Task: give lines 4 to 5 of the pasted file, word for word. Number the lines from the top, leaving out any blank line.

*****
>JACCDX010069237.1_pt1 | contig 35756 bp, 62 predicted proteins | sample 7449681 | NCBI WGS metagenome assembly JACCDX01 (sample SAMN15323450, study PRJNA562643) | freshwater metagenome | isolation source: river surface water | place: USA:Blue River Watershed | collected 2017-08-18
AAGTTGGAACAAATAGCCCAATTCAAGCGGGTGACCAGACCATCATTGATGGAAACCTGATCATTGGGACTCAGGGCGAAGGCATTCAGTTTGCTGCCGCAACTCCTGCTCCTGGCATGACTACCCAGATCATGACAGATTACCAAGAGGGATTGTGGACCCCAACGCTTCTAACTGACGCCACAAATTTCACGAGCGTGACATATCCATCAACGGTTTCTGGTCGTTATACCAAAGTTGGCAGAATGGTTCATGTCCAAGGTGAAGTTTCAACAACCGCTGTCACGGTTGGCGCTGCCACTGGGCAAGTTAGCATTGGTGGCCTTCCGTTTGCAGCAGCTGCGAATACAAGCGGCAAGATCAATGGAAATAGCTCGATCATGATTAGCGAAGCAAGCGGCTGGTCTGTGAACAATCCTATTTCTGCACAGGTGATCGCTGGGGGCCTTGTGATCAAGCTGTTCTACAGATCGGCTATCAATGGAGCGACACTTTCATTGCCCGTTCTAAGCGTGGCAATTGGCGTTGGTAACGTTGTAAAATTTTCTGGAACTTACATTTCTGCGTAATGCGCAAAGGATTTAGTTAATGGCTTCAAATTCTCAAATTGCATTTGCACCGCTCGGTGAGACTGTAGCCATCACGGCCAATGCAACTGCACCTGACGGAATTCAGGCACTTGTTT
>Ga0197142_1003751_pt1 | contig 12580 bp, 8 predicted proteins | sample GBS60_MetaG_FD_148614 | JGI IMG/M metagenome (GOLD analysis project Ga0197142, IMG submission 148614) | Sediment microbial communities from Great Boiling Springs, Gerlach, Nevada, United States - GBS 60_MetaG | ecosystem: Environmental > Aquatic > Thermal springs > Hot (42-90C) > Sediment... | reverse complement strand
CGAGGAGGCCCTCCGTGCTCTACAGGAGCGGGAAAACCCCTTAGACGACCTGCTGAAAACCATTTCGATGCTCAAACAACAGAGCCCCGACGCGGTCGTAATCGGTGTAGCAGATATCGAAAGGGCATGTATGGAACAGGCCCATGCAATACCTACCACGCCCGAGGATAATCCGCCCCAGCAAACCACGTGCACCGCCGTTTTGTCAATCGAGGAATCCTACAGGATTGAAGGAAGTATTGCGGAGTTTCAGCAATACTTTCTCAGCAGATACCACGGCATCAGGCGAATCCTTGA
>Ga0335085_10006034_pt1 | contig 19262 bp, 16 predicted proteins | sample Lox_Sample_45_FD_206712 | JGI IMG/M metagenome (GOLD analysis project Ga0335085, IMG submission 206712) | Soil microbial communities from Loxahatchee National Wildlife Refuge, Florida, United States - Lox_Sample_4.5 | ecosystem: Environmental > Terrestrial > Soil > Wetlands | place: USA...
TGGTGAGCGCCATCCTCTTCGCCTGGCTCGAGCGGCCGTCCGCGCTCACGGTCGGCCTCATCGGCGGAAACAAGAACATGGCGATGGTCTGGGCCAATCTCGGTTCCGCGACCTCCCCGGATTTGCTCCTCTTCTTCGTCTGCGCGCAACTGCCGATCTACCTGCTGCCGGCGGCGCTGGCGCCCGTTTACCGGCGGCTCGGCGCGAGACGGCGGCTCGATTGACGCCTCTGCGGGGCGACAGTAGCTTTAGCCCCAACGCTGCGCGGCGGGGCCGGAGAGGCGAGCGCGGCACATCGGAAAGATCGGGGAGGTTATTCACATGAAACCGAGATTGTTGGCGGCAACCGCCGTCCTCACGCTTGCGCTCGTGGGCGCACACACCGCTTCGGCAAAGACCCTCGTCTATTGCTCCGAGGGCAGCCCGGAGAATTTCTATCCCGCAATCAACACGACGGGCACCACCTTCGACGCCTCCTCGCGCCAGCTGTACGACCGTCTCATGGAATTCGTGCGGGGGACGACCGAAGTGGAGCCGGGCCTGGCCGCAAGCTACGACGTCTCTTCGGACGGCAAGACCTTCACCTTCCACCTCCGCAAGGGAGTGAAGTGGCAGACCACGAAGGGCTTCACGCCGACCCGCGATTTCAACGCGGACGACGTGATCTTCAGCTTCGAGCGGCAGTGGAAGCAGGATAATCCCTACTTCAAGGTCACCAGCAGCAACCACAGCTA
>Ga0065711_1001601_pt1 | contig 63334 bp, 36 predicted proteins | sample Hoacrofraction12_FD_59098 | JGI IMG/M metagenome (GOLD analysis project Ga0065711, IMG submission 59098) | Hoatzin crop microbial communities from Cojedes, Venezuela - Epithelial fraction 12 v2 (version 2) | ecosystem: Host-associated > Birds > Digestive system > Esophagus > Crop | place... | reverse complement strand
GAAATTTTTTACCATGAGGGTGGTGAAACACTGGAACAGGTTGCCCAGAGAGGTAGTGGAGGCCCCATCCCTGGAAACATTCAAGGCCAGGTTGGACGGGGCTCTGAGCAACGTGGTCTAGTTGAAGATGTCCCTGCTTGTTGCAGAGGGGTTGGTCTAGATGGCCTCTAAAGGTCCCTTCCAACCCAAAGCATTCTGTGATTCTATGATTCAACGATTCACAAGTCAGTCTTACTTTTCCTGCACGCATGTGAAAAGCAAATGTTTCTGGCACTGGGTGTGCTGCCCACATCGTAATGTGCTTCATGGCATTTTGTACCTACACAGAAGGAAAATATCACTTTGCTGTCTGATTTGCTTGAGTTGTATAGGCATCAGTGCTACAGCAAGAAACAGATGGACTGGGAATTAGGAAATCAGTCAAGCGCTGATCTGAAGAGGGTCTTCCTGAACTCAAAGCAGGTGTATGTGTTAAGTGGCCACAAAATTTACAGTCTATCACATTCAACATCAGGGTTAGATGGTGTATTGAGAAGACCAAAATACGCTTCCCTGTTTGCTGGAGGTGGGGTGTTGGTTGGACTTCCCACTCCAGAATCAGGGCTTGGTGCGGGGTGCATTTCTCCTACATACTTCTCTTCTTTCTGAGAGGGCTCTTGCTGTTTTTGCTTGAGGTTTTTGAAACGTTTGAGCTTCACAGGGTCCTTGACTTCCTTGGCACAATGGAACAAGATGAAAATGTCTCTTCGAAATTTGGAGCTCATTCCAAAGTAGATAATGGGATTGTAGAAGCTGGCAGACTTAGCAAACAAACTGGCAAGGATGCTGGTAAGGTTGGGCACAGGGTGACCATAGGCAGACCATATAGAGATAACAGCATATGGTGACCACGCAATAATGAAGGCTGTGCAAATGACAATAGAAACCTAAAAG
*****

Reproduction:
CGAGGAGGCCCTCCGTGCTCTACAGGAGCGGGAAAACCCCTTAGACGACCTGCTGAAAACCATTTCGATGCTCAAACAACAGAGCCCCGACGCGGTCGTAATCGGTGTAGCAGATATCGAAAGGGCATGTATGGAACAGGCCCATGCAATACCTACCACGCCCGAGGATAATCCGCCCCAGCAAACCACGTGCACCGCCGTTTTGTCAATCGAGGAATCCTACAGGATTGAAGGAAGTATTGCGGAGTTTCAGCAATACTTTCTCAGCAGATACCACGGCATCAGGCGAATCCTTGA
>Ga0335085_10006034_pt1 | contig 19262 bp, 16 predicted proteins | sample Lox_Sample_45_FD_206712 | JGI IMG/M metagenome (GOLD analysis project Ga0335085, IMG submission 206712) | Soil microbial communities from Loxahatchee National Wildlife Refuge, Florida, United States - Lox_Sample_4.5 | ecosystem: Environmental > Terrestrial > Soil > Wetlands | place: USA...